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From Good to Great: Using visualization to enhance practice.

by Brian McCormick, CSCS
Founder, The Cross Over Movement

Today's basketball players face numerous criticisms; they don't play hard enough, they lack fundamentals, they play too fancy, they are selfish, etc. However, one concept frequently overlooked is player's imagination.

Today's generation plays as much as any generation, yet the perception exists that players lack the understanding of how to play. Basketball increasingly is a structured activity, with most players playing solely during organized practice, games or workouts, ignoring the pick-up games on the playground where past generations spent hours.

In this structured atmosphere, players lose some freedom to experiment. Every possession is a set play and each moment of practice is a drill meant to improve the players' skills. Unfortunately, the loss of freedom hinders overall basketball skill development, as players learn to move only within the context of a certain set play or continuity offense and players learn to master drills, not necessarily the skills the drills aim to improve.

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In baseball, hitting tees, soft toss and pitching machines are adequate teaching tools one can use to develop correct hitting mechanics. However, these tools do not adequately prepare a player for live pitching, for the pitch recognition and decision-making skills necessary to hit live pitching successfully. A player can work on the mechanics of his swing in a batting cage, but hitting a live pitcher is a more involved process, and one which cannot be replicated: a player must hit live pitching to improve his hitting against live pitchers.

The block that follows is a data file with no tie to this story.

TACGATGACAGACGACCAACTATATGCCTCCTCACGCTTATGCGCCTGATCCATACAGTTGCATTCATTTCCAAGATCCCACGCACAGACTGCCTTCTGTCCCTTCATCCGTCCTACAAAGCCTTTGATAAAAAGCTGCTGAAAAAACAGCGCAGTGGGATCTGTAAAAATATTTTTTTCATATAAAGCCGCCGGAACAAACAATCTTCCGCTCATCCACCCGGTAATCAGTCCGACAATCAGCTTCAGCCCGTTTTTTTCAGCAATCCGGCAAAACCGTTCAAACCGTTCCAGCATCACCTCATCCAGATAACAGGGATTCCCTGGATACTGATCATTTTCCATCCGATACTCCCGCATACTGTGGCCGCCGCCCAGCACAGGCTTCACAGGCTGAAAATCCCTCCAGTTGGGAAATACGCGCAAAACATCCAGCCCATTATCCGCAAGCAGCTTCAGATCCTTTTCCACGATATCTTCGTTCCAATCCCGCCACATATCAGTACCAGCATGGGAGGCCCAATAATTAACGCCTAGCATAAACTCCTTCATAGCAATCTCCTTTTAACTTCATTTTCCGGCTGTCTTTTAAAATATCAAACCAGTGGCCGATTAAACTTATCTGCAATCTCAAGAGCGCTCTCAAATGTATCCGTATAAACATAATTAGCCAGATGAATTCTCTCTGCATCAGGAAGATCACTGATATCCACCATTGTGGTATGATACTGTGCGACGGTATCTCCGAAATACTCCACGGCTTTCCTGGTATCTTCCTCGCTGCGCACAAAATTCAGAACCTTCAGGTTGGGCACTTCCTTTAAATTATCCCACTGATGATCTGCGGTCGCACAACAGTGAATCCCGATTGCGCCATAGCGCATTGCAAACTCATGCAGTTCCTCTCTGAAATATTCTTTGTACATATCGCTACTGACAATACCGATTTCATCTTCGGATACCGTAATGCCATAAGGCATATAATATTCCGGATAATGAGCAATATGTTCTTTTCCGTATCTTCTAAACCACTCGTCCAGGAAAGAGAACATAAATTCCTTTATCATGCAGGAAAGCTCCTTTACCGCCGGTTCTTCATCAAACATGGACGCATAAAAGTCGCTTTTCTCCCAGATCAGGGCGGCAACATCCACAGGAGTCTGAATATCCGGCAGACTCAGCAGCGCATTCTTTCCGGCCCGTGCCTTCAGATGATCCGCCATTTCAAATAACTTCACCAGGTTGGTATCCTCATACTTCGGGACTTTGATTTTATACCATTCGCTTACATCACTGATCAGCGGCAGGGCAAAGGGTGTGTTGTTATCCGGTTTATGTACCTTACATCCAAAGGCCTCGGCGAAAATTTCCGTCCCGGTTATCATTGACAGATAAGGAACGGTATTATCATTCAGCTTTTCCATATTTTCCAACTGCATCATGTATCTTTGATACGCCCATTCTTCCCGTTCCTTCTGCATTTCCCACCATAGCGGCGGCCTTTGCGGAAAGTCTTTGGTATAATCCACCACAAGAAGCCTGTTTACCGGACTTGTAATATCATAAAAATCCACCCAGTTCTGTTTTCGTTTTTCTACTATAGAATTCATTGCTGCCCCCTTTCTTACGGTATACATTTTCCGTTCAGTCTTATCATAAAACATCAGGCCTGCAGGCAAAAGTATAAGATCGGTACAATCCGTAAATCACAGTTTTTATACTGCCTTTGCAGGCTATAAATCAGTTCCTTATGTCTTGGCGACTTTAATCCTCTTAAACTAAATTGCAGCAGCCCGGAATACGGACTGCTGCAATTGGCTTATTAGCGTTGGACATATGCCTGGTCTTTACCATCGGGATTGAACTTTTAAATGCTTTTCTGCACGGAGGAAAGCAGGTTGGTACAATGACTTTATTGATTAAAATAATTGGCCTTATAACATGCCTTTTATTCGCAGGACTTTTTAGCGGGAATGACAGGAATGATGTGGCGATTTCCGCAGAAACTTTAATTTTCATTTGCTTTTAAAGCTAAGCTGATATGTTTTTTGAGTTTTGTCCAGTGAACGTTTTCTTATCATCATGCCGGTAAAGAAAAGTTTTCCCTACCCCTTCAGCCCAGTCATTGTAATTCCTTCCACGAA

Similarly, shooting within a drill is an appropriate tool to work on a player's shooting mechanics, but the drill inadequately prepares a player to shoot in a game situation, where reading the defense and making split-second decisions are as much a part of successful shooting as the mechanics.

However, simply playing games is insufficient, as one cannot shoot enough in an hour or two of pick-up games to groove one's shot and work through any difficulties in the mechanics. Drills and games are necessary to develop the mechanics and the game instincts.

Another tool, however, aids a player in his transfer from drills/practice to game shooting: visualization. In my experience, creative players are more successful and utilize practice time more efficiently. The creative players use their imagination and actually see a defensive player or envision a game situation; they do not mindlessly work through a drill because a coach organizes it.